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The Scourge of the Red Notice

Amy Mackinnon

3 Dec 2018

How some countries use Interpol to go after dissidents and debtors.

Pancho Campo is no stranger to international travel. A onetime Olympic tennis player, Campo spent much of his early career on the move. After he retired from the game, he went on to become a wine expert and established branches of his business in Florida and Spain, where he lives.  

So when Campo arrived at Chicago O’Hare International Airport in 2009, he was surprised to hear that an Interpol Red Notice had been issued for him for extradition to the United Arab Emirates.

“That’s when the nightmare started,” he said.

Interpol’s General Assembly at the end of last month made headlines when a senior Russian security official was nominated for president of the international police agency, sparking concerns that it could be co-opted by the Kremlin. Russia has been known to issue Red Notices through the Interpol system in pursuit of its political enemies abroad.

But while the Russian candidate lost out to one from South Korea, lawyers and others who interact with the agency say it’s increasingly plagued by other problems, including a lack of transparency and abuse of its rules by authoritarian regimes.

Campo’s case appears to highlight the way the UAE—which hosted Interpol’s General Assembly—uses the agency as its private international debt collection agency, according to Michelle Estlund, a lawyer whose practice specializes in Interpol defense work.

Red Notices issued by Interpol’s 194 member states are usually reserved for people suspected of committing serious crimes. But under the UAE’s sharia-influenced legal system, some foreigners who did business there have found themselves on Interpol’s wanted list for business disputes, bounced checks, or even credit card debt—things that in many countries do not carry criminal penalties.

There is no public information about how many Red Notices are issued by the UAE for these relatively minor matters. But one British-based group that helps people in this predicament says it is now seeing at least two cases a month.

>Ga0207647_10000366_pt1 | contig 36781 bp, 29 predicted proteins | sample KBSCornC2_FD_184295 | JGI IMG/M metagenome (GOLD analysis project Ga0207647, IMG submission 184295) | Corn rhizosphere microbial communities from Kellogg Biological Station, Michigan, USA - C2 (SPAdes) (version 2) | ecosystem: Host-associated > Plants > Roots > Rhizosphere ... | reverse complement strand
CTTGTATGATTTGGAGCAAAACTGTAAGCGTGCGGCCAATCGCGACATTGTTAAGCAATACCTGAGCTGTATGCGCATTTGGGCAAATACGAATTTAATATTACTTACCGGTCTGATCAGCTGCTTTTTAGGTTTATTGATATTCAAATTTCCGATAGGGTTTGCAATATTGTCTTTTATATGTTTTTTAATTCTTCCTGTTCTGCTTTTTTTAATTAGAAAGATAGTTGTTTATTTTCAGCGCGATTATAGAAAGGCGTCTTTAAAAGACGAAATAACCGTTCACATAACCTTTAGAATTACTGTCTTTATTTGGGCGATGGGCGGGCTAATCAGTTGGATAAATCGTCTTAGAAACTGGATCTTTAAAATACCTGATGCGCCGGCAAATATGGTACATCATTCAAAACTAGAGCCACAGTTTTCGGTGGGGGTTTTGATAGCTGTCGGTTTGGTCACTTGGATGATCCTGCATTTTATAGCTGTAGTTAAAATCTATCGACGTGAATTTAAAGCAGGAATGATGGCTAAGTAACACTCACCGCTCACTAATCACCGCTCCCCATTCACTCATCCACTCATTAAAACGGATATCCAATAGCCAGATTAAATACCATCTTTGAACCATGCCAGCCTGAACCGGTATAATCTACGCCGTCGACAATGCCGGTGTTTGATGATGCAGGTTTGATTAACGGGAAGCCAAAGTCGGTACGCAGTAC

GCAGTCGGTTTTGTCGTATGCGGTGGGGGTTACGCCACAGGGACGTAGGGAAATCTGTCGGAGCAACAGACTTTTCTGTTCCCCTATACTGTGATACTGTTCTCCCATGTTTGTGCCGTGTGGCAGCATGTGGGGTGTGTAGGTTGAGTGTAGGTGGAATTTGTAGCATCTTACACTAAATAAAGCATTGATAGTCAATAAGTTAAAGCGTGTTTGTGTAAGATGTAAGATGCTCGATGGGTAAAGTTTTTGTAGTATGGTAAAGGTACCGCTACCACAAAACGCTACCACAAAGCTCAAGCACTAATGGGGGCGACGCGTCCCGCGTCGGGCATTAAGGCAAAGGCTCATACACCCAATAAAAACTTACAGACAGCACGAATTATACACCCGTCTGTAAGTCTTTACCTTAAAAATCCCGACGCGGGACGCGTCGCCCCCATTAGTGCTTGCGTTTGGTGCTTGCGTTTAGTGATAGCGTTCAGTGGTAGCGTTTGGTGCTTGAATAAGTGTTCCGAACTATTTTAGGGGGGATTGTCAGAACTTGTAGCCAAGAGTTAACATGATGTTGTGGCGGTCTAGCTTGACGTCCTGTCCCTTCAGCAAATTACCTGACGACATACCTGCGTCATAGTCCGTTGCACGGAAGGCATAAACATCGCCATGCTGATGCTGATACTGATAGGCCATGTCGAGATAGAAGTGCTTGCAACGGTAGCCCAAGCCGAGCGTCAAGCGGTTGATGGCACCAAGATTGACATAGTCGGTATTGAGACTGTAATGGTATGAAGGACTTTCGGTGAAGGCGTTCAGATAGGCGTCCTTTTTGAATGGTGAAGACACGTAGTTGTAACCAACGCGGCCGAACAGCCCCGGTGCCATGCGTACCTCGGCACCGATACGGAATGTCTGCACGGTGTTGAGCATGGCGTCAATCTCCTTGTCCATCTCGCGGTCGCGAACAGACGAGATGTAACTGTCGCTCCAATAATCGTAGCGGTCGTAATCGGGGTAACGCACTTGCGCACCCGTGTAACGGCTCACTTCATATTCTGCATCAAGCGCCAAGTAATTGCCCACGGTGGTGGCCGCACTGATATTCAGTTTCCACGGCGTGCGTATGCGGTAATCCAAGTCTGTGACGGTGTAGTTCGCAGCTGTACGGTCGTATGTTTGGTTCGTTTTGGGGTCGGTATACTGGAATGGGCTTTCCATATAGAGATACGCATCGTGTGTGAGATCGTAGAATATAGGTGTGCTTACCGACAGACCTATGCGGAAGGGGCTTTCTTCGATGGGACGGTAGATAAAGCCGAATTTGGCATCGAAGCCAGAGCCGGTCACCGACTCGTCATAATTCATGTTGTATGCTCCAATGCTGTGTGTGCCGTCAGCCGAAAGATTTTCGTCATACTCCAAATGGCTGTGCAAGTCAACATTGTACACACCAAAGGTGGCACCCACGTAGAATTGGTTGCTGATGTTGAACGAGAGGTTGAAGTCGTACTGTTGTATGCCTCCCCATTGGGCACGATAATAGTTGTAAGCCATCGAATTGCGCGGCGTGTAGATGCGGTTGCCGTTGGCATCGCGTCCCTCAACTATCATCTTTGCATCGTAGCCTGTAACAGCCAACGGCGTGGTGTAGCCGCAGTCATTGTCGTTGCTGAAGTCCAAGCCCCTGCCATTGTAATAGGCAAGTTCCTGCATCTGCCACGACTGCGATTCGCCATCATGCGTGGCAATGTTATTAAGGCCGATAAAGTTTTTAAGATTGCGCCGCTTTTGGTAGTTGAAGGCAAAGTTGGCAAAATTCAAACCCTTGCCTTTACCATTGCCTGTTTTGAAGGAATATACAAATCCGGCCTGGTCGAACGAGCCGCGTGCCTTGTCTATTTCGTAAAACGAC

Under the UAE’s credit system, customers are often asked to write a check for the value of any bank loan they take, which is then held as a security. If the loan is defaulted on, the bank can then cash the check to recover its money. But because the sum is often high, it’s not unusual for the check to bounce. The Gulf state of Qatar, which has a similar credit system, sentenced British businessman Jonathan Nash to 37 years imprisonment last year for a check that could not be covered.  

“In the UAE, all you have to do is get sick and not be able to pay your mortgage bill,” Estlund said. “What grabs people’s attention about Interpol Red Notice cases is that it could be you, it could be me.”

Campo’s problems began in 2002, when he dissolved his event-planning business in Dubai, which had stopped being profitable in the aftermath of the 9/11 attacks. His Lebanese business partner, who had invested $500,000 in the company, filed a complaint with the authorities in the UAE, and the next year, Campo was tried in absentia and found guilty of commercial breach of trust. Campo said he was never informed that a case had been opened against him.

Campo, now 57, is a citizen of both Spain and Chile. Although the United States and many Western European countries are unlikely to extradite a person on the basis of a Red Notice alone, that didn’t stop it from derailing Campo’s life.

Unable to travel to the United States, he closed his business in Florida and at one point had to turn to his family for financial support. He estimates that he spent nearly $280,000 in legal fees until the Red Notice was finally removed this year—nine years after he was first prevented from entering the United States. As Campo was well known in the world of wine, industry publications in Europe picked up the story and portrayed him as a crook. “Once you’re listed, you can damage someone’s reputation and psychologically damage them for the rest of their lives,” Campo said.

Other people targeted with Red Notices can have their travel visas canceled and bank accounts closed or have difficulty traveling internationally. “There’s nobody who comes to me who isn’t having anxiety,” Estlund said.

The United States does not consider a Red Notice alone as grounds for arrest. But in some cases, the cancellation of a visa can render a person undocumented, triggering detention, according to lawyers who spoke to Foreign Policy. Some of their clients have been held for months for remaining in the United States after losing their visa status due to a Red Notice, while asylum and immigration hearings proceed.